Breastfeeding Mothers and Milk in Shakespeare
Dr Victoria Sparey
Many of Shakespeare’s characters are described in terms that relate to milk and infant feeding. In Titus Andronicus, Lavinia considers whether pleas for mercy will save her from being raped by the Queen’s sons, who ‘even at thy teat…hadst thy tyranny’ (2.3.145); Act 2, Scene 3 of Romeo and Juliet consists of the Nurse’s account of Juliet’s weaning (we hear how Juliet was weaned after three years, that wormwood was applied to the breast, and that an earthquake accompanied the event); in The Winter’s Tale, Leontes angrily tells his wife that he ‘is Glad [she] did not Nurse’ their son as he removes the son (aptly called Mamillius) from his mother’s presence (2.1.56); Lady Macbeth’s murderous resolve orientates around the image of exchanging ‘milk for gall’ (Macbeth 1.5.55). The list goes on.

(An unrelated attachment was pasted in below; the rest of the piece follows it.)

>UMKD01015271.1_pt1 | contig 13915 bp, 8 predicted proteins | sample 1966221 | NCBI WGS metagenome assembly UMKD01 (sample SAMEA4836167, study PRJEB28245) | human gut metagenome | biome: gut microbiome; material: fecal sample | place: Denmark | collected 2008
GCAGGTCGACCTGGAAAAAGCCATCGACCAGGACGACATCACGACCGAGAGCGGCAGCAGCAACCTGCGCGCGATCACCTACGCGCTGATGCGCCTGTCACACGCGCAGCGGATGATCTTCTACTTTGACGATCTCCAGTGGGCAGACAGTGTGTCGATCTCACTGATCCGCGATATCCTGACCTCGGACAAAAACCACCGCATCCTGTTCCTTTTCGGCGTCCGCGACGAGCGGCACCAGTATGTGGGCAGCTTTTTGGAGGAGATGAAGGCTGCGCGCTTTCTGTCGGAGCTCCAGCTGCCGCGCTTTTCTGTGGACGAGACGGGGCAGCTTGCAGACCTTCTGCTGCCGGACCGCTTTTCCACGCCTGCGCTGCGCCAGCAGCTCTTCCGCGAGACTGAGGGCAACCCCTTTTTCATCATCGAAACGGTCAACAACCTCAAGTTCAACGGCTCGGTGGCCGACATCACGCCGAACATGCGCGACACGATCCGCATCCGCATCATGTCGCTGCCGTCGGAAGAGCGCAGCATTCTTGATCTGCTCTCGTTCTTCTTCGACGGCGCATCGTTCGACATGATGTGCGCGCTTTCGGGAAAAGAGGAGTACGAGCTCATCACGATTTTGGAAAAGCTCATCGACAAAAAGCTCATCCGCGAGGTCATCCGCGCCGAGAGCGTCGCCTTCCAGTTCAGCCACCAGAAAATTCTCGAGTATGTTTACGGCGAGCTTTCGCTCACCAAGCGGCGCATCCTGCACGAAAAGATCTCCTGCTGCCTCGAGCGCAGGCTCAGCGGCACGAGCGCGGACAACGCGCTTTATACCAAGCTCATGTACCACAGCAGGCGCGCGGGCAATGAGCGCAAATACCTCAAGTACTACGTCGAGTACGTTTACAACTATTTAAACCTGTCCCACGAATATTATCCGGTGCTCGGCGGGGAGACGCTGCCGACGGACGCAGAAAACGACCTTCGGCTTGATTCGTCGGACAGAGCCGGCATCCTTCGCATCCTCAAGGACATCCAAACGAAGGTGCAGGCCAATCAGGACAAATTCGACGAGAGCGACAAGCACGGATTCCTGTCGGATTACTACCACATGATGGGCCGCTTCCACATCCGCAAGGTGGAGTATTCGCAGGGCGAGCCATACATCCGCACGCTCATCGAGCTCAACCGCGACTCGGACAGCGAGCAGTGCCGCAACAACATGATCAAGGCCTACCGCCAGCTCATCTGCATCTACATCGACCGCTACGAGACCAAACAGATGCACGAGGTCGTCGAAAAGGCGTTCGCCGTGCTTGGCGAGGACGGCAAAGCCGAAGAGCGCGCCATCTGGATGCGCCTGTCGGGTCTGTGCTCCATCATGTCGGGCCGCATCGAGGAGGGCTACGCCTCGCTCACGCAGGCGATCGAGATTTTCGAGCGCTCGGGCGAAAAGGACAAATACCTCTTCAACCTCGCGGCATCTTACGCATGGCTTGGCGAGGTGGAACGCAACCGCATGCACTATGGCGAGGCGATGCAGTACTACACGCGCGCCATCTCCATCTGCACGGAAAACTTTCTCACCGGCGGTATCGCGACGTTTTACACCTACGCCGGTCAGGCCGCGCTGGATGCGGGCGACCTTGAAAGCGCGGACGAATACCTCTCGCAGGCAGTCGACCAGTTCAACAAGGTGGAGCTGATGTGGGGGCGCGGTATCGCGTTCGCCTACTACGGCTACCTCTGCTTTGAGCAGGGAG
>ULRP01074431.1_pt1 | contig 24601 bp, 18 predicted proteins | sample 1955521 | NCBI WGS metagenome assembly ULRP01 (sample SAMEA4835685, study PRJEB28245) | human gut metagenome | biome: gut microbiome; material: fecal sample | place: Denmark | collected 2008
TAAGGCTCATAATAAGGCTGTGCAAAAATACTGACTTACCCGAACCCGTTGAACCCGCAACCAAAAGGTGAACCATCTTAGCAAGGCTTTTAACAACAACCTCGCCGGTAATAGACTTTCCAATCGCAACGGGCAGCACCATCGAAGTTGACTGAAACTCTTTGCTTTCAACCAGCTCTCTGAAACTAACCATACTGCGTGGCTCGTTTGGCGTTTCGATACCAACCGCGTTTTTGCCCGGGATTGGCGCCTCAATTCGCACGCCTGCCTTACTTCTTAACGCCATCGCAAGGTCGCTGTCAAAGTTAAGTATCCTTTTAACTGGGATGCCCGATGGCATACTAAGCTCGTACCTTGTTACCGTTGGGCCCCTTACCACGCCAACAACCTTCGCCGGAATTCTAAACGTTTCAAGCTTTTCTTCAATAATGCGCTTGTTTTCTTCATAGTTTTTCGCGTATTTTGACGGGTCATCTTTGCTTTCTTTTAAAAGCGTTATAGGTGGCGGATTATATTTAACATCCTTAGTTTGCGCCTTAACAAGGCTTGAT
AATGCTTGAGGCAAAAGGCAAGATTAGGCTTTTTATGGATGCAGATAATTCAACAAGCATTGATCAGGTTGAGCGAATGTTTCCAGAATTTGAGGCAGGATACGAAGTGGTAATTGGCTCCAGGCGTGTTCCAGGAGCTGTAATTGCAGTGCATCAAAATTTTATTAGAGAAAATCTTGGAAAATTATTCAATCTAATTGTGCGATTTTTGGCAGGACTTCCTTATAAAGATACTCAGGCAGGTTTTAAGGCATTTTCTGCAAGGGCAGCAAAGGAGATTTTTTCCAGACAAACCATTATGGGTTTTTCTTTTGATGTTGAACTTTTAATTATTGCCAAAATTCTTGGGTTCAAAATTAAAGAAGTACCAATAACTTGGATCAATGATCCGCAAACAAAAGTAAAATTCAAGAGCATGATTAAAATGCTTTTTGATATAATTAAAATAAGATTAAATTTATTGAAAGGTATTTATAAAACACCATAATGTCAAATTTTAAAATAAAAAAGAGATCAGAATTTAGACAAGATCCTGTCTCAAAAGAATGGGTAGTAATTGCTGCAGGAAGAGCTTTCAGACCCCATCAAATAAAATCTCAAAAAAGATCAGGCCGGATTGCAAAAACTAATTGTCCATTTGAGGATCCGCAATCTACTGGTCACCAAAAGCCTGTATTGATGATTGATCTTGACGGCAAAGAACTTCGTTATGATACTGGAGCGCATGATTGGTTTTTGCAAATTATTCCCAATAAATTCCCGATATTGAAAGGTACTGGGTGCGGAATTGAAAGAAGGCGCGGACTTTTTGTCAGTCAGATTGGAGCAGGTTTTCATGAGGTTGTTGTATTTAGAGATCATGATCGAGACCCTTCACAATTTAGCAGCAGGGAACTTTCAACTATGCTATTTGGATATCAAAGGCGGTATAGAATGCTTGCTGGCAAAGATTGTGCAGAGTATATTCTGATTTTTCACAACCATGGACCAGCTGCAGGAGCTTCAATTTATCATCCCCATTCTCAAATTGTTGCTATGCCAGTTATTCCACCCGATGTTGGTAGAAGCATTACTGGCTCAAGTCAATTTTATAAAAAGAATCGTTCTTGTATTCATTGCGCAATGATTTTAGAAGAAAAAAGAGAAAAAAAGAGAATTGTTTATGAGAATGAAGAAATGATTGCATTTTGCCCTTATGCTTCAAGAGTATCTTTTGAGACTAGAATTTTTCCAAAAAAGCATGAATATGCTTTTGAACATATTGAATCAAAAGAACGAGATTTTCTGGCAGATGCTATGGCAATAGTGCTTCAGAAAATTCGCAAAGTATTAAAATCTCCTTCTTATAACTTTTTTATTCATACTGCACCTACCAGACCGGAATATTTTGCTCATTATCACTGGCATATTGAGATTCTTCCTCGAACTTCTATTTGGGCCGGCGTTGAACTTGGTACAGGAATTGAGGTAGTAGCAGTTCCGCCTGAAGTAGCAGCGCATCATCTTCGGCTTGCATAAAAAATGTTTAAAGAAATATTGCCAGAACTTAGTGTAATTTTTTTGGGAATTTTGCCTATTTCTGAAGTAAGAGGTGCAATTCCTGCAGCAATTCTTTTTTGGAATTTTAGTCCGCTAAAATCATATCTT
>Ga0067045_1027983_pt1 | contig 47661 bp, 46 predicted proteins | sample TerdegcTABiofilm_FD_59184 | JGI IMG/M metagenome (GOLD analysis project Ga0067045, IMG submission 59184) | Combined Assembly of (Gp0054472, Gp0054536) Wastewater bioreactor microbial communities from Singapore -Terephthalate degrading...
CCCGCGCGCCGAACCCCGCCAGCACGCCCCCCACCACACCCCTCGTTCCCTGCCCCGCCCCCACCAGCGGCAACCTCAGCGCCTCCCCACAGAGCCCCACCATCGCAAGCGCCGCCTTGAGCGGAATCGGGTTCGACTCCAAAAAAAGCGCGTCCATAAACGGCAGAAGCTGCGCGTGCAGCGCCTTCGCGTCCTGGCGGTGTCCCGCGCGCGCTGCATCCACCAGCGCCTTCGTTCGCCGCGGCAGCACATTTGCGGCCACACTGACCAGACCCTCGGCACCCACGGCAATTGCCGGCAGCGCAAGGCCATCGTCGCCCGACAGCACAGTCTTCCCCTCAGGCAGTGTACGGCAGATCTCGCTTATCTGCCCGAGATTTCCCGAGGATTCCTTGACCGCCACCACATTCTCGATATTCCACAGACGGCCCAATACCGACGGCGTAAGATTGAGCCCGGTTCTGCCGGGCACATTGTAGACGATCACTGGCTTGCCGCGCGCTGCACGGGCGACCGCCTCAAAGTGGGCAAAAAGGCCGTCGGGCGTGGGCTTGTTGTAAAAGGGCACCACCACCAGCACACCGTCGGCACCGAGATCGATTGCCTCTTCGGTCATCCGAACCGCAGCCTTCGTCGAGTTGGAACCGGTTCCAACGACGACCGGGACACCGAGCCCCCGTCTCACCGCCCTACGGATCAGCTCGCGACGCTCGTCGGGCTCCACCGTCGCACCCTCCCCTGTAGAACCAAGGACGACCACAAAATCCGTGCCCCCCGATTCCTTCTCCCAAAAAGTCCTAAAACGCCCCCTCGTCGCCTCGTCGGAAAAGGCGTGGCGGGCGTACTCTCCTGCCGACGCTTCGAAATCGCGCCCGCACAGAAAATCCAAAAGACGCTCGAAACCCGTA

Faced with such milky moments in Shakespeare, we might see breastfeeding as powerful metaphor and leave it at that. A reading of Goneril’s denigration of her husband as ‘milk-liver’d’ in King Lear might, for example, identify milk as a feminizing substance, a useful means for articulating emasculating cowardice or, by contrast, unwavering determination might be signaled when no milk is present (4.2.52). So, while Goneril accuses her husband of unmanly inaction, Lady Macbeth is disassociated from this feminizing substance in her masculine resolve. Such readings would be based upon the simple assumption that association with milk is feminine, while dissociation from milk is masculine. These readings are not wrong per se, but this approach to all bodily language in Shakespeare rather misses a key question for anyone interested in the early modern period: why are milk-orientated images so powerful in Shakespeare? A historicized answer to this question reveals that any ‘simple’ assumption about the metaphorical qualities of milk does not fully appreciate the humoral doctrine that underpinned early modern medical knowledge.